This is one of the many sacrifices that the pair has had to make to play at Harvard. When they were admitted the sport was still played on a club level, and the quality of the team was a far cry from its present national caliber.
"When I was thinking of schools in my senior year," says Fasi, "I thought of Stanford water polo and Brown water polo. Harvard water polo was a contradiction in terms." Despite a personal visit (by the Stanford coach) to see him play in his home of Honolulu, Fasi chose Cambridge and contemplated retirement from the sport.
Having decided against playing on a club level he was shocked to get a note during a calculus exam near the end of his senior year saying that Harvard water polo had been promoted to varsity status. "I was all of a sudden so psyched to play again that I didn't finish the test," Fasi says, "I just kept reading the note over and over.
"I have no regrets," he adds. "Sometimes, though, I think about how it would have been if I had gone to Stanford. They have won two national championships in the last three years. It has been really enjoyable these four years to contribute so much to a team. It makes it all worth while helping to turn Harvard into a national contender."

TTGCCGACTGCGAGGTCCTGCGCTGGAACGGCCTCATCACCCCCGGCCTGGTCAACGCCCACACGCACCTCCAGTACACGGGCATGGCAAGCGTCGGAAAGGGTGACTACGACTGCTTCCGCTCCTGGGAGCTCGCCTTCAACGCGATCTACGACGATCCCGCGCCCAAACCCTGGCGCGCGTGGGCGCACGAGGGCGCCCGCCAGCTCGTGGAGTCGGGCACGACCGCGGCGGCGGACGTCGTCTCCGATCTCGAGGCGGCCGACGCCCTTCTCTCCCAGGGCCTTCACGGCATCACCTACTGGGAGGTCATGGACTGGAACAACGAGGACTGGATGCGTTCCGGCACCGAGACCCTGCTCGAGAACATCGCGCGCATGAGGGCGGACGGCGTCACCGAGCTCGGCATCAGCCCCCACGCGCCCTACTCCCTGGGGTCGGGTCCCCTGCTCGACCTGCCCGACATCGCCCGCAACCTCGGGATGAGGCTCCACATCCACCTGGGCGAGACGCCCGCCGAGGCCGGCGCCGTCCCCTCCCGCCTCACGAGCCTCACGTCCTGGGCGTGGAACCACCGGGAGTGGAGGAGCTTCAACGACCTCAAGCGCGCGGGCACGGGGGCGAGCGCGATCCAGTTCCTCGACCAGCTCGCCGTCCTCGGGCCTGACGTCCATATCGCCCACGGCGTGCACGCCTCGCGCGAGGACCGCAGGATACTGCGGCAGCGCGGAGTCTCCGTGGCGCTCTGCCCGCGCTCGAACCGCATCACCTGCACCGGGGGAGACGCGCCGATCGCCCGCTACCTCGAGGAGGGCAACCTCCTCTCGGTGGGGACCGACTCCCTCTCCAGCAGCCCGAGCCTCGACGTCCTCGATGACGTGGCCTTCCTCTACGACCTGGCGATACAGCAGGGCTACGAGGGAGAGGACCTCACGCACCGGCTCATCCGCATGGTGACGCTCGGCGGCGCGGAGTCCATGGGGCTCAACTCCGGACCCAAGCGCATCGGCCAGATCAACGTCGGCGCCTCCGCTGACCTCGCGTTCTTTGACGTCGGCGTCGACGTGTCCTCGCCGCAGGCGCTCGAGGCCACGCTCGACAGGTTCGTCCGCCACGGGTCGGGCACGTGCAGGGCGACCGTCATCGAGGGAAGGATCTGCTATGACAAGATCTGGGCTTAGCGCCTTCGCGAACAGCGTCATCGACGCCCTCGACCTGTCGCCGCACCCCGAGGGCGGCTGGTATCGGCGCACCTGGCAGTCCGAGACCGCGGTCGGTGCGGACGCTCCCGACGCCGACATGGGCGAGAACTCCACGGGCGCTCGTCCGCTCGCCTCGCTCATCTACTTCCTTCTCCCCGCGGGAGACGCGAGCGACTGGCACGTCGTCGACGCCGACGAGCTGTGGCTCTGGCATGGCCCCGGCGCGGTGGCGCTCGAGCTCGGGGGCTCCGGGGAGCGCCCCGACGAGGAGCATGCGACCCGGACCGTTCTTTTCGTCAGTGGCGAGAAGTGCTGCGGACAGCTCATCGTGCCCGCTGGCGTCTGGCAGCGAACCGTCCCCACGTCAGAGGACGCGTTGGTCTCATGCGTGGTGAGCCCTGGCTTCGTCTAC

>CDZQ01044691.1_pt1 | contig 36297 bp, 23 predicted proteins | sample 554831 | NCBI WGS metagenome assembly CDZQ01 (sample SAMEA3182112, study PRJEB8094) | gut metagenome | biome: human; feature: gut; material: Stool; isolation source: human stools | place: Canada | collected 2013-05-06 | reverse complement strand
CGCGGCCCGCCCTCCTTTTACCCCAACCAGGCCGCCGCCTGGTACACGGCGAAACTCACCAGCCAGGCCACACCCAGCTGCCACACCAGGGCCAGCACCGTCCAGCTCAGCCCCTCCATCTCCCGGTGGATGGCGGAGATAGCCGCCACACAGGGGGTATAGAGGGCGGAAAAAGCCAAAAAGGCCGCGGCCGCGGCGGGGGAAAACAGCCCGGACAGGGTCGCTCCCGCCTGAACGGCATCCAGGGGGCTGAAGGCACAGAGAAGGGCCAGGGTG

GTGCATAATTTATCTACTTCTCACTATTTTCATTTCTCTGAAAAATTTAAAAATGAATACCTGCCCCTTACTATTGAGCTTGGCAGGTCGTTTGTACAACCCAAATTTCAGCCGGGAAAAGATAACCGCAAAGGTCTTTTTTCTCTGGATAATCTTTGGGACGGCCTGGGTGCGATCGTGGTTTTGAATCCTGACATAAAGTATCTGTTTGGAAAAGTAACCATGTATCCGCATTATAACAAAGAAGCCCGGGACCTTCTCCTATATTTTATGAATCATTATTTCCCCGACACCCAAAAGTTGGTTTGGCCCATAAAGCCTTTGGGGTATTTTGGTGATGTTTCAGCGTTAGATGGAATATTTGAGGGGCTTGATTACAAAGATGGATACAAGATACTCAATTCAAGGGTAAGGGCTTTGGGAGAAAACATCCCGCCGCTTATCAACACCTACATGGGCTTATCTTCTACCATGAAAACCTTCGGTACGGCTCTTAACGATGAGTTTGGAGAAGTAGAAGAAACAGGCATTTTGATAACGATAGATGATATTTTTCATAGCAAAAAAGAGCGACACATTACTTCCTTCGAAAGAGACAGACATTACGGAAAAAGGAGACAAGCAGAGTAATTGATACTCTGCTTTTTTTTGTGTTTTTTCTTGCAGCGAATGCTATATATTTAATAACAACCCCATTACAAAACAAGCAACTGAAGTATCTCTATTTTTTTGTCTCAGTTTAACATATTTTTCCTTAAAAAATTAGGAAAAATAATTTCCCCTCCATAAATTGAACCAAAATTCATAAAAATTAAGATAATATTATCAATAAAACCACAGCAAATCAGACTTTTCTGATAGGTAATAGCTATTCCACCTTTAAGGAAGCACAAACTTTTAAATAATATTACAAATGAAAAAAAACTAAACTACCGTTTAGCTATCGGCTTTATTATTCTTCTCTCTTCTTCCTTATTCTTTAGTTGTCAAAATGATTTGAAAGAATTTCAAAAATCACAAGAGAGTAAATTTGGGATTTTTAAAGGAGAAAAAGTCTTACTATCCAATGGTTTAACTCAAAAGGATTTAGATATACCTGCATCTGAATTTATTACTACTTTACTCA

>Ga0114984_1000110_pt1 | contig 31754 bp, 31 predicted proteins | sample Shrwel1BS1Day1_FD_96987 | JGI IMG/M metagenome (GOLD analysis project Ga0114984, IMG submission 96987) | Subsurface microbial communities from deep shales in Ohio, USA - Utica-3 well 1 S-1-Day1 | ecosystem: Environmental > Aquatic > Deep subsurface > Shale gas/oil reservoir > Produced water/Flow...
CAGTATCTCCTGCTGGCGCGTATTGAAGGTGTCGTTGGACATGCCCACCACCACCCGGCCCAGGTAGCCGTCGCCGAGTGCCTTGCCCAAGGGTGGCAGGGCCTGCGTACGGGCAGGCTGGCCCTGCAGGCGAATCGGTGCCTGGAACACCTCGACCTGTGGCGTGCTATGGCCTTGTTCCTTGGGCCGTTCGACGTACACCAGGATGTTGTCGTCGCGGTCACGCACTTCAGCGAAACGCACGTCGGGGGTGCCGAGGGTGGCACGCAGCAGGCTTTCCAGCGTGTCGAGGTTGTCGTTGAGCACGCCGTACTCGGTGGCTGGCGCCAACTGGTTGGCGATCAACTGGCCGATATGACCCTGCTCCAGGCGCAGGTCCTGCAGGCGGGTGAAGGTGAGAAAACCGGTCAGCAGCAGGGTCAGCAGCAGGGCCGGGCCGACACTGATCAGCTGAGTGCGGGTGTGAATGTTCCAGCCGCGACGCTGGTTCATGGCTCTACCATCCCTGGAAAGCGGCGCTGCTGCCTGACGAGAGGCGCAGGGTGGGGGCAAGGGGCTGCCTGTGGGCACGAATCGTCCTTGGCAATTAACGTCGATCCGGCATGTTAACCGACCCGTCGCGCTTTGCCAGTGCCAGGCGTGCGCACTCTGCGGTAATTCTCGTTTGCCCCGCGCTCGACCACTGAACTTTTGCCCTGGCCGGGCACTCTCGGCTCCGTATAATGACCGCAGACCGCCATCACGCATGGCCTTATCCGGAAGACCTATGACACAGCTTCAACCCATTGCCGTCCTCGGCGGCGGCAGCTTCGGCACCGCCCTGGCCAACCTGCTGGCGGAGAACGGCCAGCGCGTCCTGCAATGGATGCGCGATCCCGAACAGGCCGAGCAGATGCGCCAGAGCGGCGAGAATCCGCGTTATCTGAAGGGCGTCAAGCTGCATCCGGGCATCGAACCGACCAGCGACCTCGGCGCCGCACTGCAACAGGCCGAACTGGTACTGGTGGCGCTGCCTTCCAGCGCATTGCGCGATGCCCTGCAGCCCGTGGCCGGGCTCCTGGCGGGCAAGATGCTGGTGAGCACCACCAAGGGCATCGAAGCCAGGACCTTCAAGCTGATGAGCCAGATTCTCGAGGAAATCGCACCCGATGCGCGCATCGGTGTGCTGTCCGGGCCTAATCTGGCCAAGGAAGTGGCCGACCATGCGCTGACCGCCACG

Fasi stayed for one more season this year, although his advanced standing status would have allowed him to graduate last June. "I liked hanging around," he says. "One year wouldn't make that much difference in the real world."
The captains have had to do a lot more than put the ball into the net to give Harvard its recent success. Water polo is a level two sport and receives little support from the Department of Athletics. the captains have to spend lots of time trying to generate funds, dealing with the Department and getting equipment.
"I have to depend on them" says Pike, who rushes to Blodgett after finishing his regular job. "Sometimes it is the most I can do to show up half an hour late for practice."
"I'd say they can be as opposite as you can imagine." Pike says. "Steven is almost like comic relief. David is Mr Under Control." About Munatones: "They don't come any nicer. Steve's a real gentleman. He is more sensitive and introspective than he is given credit for. He is one of the few people I know who is considerate without thinking about it. He's very organized and willing to do the dirty work. He leads by example.
"David is the type who makes friends easily. He is incredibly extroverted. He is, in many ways, the charismatic type of leader. His concern is for the team as a group."